Ledovskaya A., Sablin O.A. The pathogenetic implication of secondary oesophageal peristalsis impairments in patients with gastroesophageal reflux disease / 2012 Joint Intern. Neurogastroenter. and Motility Meeting, 6–8.10.2012, Bologna, Italy. PP. 175.
To determine the pathogenetic implication of secondary oesophageal peristalsis impairments in patients with gastroesophageal reflux disease (GERD).
145 patients with GERD and 22 virtually healthy individuals were evaluated. The diagnosis of GERD was based on characteristic clinical data and endoscopic signs of reflux oesophagitis, as well as on results of 24-hour oesophageal pH monitoring using "Gastroscan-24" device. Oesophageal motility was studied in all study subjects by means of intracavitary impedance monitoring with a Rheogastrograph RGG9-01 device (Saint Petersburg) working at frequency of 10Hz, in dynamic mode, before and after functional acid test. An impedance monitoring probe connected in advance to a polyvinylchloride tube (diameter, 1 mm) was introduced into the oesophagus.We used the tube to inject 5 mL of 0.1n hydrochloric acid solution pre-heated to 370С into the lower one-third of oesophagus.
Oesophagogastroscopy revealed endoscopy-negative GERD in 5.7% of study subjects. Reflux oesophagitis grade A was found in 63.0% of patients, grade B in 22.7%, grade C in 7.0%, grade D in 1.7%. Barrett’s oesophagus was seen in 3.8% of cases, and bleeding in 0.4%. Results of 24-hour oesophageal pH monitoring were utilized to divide all study subjects into two groups according to distal oesophageal acidity (proportion of time with distal oesophageal рН less than 4 units within 24 hours). Normal 24-hour proportions of рН<4 time were obtained for 20.7% of GERD patients, while those exceeding 4.5% were observed in 79.3%.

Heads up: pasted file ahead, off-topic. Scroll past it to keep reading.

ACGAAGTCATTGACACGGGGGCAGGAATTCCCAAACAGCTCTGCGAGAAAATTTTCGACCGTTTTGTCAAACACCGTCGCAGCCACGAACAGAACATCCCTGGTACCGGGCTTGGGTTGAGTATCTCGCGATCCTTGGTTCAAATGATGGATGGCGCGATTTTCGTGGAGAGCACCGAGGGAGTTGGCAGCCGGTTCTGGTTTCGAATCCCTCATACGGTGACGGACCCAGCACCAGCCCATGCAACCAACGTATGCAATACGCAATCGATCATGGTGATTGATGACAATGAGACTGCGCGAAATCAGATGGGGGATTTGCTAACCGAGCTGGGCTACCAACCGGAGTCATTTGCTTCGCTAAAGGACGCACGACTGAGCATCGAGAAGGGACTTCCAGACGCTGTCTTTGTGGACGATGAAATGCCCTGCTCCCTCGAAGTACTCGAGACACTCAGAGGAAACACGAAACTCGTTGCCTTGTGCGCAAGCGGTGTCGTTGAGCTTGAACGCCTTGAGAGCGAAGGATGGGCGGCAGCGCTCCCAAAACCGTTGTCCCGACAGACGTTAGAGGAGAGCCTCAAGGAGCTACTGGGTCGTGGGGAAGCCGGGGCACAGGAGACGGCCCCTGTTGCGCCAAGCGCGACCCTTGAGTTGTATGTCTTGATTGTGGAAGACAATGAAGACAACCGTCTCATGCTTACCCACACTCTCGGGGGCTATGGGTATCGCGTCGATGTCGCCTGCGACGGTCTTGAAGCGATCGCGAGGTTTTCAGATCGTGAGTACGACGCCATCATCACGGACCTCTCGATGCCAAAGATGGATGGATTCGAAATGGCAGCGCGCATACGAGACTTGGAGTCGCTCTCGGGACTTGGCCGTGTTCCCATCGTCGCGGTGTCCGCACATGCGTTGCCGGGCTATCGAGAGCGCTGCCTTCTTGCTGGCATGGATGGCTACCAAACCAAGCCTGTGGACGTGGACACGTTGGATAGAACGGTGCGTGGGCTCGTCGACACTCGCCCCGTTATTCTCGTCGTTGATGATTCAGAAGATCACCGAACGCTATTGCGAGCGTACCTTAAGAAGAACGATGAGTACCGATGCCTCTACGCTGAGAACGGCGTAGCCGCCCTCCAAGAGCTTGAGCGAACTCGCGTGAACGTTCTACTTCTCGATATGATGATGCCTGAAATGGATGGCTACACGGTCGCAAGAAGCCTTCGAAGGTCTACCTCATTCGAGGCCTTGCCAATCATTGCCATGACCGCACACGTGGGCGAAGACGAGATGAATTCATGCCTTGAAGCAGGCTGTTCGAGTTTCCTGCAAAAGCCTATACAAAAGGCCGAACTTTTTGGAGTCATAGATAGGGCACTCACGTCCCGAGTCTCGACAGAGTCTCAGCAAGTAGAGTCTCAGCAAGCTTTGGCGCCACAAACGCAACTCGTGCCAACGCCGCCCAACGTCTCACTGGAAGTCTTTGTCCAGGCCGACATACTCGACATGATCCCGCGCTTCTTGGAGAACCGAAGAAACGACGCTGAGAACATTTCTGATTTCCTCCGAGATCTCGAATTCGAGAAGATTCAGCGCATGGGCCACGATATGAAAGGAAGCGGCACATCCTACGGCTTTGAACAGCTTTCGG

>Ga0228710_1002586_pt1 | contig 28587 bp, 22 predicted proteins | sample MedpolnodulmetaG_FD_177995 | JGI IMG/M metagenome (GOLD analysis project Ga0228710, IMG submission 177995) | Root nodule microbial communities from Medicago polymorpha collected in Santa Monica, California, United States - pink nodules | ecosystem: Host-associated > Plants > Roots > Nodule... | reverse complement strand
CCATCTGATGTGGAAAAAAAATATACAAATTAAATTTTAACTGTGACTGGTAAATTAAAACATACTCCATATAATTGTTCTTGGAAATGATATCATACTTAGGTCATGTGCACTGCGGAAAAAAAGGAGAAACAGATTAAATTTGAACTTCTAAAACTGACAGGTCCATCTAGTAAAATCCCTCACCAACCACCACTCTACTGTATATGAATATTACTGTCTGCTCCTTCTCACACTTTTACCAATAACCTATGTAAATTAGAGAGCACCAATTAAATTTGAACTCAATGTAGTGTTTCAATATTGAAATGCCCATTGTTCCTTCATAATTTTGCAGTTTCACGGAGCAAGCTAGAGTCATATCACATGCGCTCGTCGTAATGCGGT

Secondary oesophageal peristalsis (SOP) was preserved in 31.7% of patients with GERD, while it was undetectable in 17.2%. Increased baseline oesophageal motility was observed in 30.4% of subjects. The most severe grades of reflux oesophagitis (A,B,C) were more frequently (p<0.05) observed in GERD patients with SOP impairment. Extra-oesophageal manifestations of the disease (pharyngitis, laryngitis, cough) were identified only in patients with pathological gastroesophageal reflux, more commonly (p<0.05) in patients with abnormal SOP.
Impairment of secondary oesophageal peristalsis is one of the most important pathogenetic mechanisms in the development of extra-oesophageal clinical manifestations and pathomorphological abnormalities of oesophageal mucous membrane in patients with GERD and Barrett’s oesophagus.
Ledovskaya A., Sablin O.A. The pathogenetic implication of secondary oesophageal peristalsis impairments in patients with gastroesophageal reflux disease / 2012 Joint International Neurogastroenterology and Motility Meeting, 6–8 September 2012, Bologna, Italy. Poster Presentation 175.
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